crawl venn diagram

2. Internal linking was not optimized The first analysis also highlighted the lack of internal linking, resulting in extreme page depth and a lack of accessibility to crawlers. With only a few internal links per page (more than 1.3 million compliant pages had only a single internal link) content accessibility to crawlers became an obvious concern.

internal linking

3. A majority of non-compliant pages were all coming from a single page type By isolating the various sections of the website into its major segments, we were able to see that the vast majority of non-compliant pages were coming from a single type of page, allowing us to focus our efforts on the main culprit.

compliance url by segment

The solution: eliminate crawl waste and direct Google to important pages

Because Google was wasting time on pages this classified website didn’t want in the index, they needed to update their robots.txt file. If you’re not familiar, the robots.txt file provides crawl instructions to search engine bots. With a few simple additions, this website was able to tell Googlebot to ignore non-critical, unimportant web pages.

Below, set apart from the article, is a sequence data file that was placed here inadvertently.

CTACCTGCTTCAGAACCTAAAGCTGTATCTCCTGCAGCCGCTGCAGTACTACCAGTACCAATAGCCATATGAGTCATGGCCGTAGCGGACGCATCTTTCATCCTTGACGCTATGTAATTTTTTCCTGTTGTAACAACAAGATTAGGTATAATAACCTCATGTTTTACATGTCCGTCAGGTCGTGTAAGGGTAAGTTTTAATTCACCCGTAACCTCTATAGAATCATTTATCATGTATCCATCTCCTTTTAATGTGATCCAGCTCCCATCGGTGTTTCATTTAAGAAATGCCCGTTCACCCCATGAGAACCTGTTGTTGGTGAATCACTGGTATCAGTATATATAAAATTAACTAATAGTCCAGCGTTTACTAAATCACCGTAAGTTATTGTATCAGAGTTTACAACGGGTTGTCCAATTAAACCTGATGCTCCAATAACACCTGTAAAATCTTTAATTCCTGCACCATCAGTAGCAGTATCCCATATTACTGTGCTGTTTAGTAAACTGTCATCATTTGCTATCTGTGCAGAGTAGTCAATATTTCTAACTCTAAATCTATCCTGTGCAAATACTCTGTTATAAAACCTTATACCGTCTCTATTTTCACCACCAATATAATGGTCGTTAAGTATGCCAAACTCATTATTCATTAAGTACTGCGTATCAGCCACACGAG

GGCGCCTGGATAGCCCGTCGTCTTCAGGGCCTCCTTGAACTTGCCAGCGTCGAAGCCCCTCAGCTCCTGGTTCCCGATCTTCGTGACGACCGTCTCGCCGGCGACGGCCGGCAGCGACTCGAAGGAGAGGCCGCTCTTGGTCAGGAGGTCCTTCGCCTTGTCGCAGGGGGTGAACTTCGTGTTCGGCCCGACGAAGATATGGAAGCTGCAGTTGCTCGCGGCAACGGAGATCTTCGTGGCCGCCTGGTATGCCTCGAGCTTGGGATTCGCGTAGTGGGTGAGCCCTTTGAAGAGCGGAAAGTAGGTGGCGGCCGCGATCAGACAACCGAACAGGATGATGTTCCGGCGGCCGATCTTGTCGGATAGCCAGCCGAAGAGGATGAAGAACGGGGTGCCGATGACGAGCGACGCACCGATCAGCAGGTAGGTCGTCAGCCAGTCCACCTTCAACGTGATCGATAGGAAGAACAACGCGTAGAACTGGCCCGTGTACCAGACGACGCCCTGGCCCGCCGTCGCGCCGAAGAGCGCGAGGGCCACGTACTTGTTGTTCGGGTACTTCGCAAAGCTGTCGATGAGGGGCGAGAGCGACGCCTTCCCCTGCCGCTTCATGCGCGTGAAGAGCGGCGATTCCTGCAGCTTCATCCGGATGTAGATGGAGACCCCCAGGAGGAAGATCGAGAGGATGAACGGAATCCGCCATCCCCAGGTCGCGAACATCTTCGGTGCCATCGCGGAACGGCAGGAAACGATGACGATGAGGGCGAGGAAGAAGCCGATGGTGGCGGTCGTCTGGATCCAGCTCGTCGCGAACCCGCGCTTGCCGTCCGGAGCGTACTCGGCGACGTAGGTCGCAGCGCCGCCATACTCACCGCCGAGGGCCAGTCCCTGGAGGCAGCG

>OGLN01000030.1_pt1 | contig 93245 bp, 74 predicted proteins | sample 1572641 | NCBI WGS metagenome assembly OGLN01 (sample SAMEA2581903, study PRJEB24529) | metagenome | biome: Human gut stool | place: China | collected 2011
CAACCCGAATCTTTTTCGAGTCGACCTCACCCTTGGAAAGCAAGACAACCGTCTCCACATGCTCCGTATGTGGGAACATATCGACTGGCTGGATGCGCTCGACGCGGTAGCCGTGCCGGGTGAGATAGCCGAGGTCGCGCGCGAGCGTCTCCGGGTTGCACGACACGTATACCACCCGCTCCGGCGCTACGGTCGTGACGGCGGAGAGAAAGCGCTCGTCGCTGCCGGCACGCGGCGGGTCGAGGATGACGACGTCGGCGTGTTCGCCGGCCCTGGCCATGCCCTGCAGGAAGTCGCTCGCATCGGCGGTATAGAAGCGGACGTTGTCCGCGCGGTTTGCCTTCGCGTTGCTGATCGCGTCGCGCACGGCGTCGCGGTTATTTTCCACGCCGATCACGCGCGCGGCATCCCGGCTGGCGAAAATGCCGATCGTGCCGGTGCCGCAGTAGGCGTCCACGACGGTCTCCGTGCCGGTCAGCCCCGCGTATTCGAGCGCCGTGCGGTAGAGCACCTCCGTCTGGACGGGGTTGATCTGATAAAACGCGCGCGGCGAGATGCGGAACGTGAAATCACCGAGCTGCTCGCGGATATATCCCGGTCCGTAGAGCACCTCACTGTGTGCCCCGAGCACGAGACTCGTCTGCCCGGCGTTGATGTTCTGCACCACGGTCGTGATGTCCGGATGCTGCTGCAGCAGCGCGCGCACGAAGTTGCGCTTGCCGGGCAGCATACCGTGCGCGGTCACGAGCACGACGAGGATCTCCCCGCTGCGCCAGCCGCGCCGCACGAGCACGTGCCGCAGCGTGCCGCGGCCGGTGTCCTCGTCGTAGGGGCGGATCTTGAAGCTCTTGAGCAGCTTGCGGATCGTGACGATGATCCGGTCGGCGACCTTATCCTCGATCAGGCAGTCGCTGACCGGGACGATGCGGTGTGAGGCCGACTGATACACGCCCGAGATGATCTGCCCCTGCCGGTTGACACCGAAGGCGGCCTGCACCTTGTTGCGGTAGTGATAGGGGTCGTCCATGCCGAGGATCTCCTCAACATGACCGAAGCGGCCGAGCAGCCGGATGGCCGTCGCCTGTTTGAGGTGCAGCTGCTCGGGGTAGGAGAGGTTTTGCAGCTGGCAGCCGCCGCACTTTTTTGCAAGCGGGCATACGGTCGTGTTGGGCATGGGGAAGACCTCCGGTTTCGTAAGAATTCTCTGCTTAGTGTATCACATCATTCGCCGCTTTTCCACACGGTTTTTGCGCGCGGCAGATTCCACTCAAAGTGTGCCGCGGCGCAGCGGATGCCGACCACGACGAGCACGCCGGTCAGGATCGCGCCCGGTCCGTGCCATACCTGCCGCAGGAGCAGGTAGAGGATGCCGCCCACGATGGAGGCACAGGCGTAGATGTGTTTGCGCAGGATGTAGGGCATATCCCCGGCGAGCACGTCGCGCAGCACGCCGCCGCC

The way this website was structured, it was also creating an infinite amount of URLs because of sorting, filtering, and other refinements (+Bluetooth + CD Player, etc.). Every refinement changed the URL, and Google had access to all of these URL variations, creating tens of millions of unnecessary URLs.

Just six weeks after the website implemented these robots.txt changes, they cut their known URLs by about half.

This helped direct Google away from unimportant pages, but this website still needed to do a better job of directing Google to its most important pages. For this, we recommended that they improve their internal linking structure. This took two main forms:

  1. Adding more links from the home page to vehicle make and model categories made those pages shallower on the site, increasing their perceived importance.
  2. Overhauling the breadcrumb structure emphasized the natural path the customer would take through the website (ex: Vehicle Make > Vehicle Model > Vehicle City, etc.)

These internal linking improvements resulted in a 15% increase in the average number of inlinks (internal links).

follow inlinks by url